UK funds boutique Martin Currie is preparing to launch an Asian real return strategy in the first quarter of this year, AsianInvestor has learned.

Chief executive Willie Watt said the equity manager was planning a strategy focused on Reits and infrastructure in Asia, including equities. The target date for launch is March, subject to regulatory approval.

Watt, who spoke to AsianInvestor on the back of a China trip but is based in Edinburgh, said this would be a pooled fund structure that would also be made available to institutions via segregated mandate.

He pointed to interest in income and absolute-return strategies in this region, with Chinese insurers among those it is targeting. “Infrastructure and property are long duration,” Watt noted. “Institutions [in China and Asia] want to invest abroad but keep a lot of their assets in Asia.”

Asked what Martin Currie’s priorities were, he replied: “We are very interested in China, and we want to add some more absolute-return strategies.”

Late last year AsianInvestor reported the firm had acquired a $167 million Japan long-short fund run by London-based PK Investment management and led by Paul Kirkby and his team. The deal closed on December 31 last year.

“That was to increase our focus on Japan because we felt Japan was changing,” Watt said. He did not rule out further acquisitions, but stressed organic growth was also part of the plan.

On China, he said the firm was targeting the institutional market and was less interested in the retail segment, including cross-border mutual recognition of funds, saying the firm had no plans to set up a base in Hong Kong.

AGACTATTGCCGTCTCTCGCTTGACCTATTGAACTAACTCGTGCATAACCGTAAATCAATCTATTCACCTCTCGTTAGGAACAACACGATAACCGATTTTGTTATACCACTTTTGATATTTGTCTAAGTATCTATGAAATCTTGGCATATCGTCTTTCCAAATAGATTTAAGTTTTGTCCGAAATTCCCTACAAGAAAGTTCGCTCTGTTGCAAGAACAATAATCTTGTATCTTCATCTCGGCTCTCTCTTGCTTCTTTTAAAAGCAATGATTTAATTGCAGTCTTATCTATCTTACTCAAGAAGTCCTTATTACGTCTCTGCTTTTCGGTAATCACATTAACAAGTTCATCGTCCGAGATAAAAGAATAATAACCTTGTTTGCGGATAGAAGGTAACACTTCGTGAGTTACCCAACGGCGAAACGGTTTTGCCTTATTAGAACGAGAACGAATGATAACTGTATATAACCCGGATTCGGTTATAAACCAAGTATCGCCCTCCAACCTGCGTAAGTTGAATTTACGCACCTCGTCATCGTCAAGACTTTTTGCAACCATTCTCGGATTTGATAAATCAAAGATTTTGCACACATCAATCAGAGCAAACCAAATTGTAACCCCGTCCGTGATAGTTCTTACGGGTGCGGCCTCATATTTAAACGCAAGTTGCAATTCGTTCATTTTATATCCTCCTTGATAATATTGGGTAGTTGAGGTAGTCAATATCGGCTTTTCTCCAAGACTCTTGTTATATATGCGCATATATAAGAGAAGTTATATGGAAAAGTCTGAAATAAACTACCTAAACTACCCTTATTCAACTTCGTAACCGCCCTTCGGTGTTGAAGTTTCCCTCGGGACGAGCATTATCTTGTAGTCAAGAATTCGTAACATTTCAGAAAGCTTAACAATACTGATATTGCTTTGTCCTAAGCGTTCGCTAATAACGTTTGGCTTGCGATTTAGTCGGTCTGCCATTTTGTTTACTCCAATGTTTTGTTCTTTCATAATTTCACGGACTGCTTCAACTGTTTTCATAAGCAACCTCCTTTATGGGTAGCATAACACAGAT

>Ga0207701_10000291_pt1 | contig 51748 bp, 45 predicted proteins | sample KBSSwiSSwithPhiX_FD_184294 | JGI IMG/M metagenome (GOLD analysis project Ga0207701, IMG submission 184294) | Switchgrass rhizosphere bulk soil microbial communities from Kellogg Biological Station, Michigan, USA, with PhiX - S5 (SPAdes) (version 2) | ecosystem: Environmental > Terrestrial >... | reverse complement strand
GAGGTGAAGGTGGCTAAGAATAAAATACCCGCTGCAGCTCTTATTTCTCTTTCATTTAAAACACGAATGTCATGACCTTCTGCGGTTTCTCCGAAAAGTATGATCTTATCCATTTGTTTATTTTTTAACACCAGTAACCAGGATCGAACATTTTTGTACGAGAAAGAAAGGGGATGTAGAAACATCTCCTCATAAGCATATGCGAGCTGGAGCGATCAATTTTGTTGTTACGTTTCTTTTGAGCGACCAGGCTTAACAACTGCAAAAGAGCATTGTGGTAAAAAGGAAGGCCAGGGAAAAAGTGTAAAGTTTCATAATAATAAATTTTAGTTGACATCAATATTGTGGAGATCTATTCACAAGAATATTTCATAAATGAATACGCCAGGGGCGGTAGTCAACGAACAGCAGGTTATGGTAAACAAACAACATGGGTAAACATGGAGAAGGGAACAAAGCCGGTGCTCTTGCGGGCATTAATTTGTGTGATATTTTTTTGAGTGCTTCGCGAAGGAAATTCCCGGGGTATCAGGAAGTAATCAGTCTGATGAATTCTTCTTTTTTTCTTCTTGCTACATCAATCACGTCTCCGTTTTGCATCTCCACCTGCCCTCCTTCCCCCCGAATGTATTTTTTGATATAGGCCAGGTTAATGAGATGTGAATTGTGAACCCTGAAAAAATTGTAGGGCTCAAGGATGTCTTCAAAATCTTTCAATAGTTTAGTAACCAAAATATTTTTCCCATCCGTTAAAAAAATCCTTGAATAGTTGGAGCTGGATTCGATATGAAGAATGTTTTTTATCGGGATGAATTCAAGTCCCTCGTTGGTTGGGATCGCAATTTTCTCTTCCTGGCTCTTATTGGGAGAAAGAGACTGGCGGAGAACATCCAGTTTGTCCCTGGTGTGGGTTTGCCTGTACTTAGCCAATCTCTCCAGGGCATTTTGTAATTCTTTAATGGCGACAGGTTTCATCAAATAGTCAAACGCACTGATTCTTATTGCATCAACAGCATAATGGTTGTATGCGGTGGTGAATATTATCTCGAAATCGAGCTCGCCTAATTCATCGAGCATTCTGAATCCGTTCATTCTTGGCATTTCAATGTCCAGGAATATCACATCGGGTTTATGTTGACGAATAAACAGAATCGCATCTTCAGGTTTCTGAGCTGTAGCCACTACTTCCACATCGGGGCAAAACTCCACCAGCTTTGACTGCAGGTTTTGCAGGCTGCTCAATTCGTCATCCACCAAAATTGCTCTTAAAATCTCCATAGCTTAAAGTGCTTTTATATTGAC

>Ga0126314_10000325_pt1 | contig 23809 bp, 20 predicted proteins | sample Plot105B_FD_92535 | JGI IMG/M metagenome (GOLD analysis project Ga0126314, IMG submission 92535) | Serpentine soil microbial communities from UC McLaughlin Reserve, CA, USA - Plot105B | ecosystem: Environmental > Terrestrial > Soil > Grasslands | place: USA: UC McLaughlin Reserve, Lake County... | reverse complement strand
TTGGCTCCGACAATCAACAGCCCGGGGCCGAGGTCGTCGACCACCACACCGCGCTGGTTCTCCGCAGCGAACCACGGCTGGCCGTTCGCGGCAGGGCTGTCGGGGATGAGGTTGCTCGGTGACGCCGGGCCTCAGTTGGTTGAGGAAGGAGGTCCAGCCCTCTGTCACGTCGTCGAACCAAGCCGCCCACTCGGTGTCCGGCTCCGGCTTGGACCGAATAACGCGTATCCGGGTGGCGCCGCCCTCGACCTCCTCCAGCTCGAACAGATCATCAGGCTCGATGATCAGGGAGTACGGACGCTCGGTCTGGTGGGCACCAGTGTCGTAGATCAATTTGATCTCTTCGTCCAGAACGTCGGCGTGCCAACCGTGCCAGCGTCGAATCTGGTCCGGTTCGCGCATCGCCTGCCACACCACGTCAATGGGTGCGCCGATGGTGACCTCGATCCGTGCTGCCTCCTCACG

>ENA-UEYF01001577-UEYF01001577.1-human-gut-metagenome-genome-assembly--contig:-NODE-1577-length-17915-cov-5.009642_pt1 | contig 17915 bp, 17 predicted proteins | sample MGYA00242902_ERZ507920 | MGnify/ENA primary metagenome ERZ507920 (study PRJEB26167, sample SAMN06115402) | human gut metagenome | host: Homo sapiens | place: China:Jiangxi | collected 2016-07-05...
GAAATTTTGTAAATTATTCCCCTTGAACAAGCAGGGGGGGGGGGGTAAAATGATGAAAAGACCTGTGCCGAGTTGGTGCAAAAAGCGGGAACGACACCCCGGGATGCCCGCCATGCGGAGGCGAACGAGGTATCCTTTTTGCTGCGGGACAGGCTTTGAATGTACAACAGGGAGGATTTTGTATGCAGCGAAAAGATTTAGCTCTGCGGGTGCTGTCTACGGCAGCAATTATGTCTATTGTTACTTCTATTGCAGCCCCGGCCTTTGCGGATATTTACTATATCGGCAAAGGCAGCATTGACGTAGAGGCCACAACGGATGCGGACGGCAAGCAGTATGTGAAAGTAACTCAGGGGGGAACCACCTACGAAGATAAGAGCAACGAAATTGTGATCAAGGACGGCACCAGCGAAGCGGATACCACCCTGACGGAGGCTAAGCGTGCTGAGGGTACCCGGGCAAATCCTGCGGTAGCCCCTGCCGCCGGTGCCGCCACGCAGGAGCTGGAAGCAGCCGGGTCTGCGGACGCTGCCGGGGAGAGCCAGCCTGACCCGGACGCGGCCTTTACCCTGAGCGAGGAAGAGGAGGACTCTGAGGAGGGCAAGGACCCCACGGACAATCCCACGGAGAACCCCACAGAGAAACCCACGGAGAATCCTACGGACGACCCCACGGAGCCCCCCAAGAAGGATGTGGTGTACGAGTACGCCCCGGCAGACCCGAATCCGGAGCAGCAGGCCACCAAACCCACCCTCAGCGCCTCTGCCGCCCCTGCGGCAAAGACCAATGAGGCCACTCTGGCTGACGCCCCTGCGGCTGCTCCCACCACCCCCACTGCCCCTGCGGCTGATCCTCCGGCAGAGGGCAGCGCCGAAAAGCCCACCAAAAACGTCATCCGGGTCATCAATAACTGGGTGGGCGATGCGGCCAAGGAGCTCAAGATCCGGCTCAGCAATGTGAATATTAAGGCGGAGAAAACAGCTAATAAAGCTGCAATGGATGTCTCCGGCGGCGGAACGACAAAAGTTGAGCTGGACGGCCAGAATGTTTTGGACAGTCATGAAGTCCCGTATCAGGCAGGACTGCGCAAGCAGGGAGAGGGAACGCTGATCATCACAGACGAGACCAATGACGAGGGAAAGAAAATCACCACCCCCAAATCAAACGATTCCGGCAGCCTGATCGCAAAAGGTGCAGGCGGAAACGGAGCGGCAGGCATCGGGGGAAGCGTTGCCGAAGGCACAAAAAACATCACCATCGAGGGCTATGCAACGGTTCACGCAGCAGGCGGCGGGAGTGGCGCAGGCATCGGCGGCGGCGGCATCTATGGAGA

“We are focused on getting to the key people at key institutions [in China],” he said, highlighting liberalisation of the insurance arena as an opportunity.

Martin Currie has offices in Edinburgh, London and Melbourne and presences in Singapore and New York. It has $11 billion under management globally, of which Watt estimates 60-70% is institutional. In 2014, the firm was acquired by US fund house Legg Mason, which now serves as distributor of its products globally.

From an investor's point of view, Watt described China as an extraordinary market part-owned by the state where stock-picking could be rewarded. He expressed hope that Beijing would learn from recent mis-steps, such as the circuit-breaker that had to be abandoned within a week of launch.

“The fact authorities said they got that wrong is good. The best thing is that regulators and policymakers learn, and hopefully they are learning,” Watt said. “It is important because people need to understand there is a consistent regulatory regime, and it has not been consistent.”

He likened China’s transition from an export-led to a consumption-driven economy to the UK’s experiences in the mid-1980s. “A lot of manufacturing was going offshore [in the UK], and there was a rolling privatisation programme of state-owned assets,” Watt recalled.

“We need China to restructure because it cannot continue as a manufacturing economy forever. Most major economies have done it. But now we [investors] are fretting over that change.”

He felt sure Beijing’s commitment to reform was strong, and that while authorities needed to improve communications with the market, he noted it had taken the US Federal Reserve a long time to get that right.

“I am sure there will be other mis-steps,” he added. “Chinese authorities are not that good at communicating with the market, but I am sure they will improve over time.”

More generally he suggested emerging-market equities had overshot on the downside based on over-reaction rather than fundamentals. “What will come out of this will be a new floor for the market," said Watt, "and then growth from there."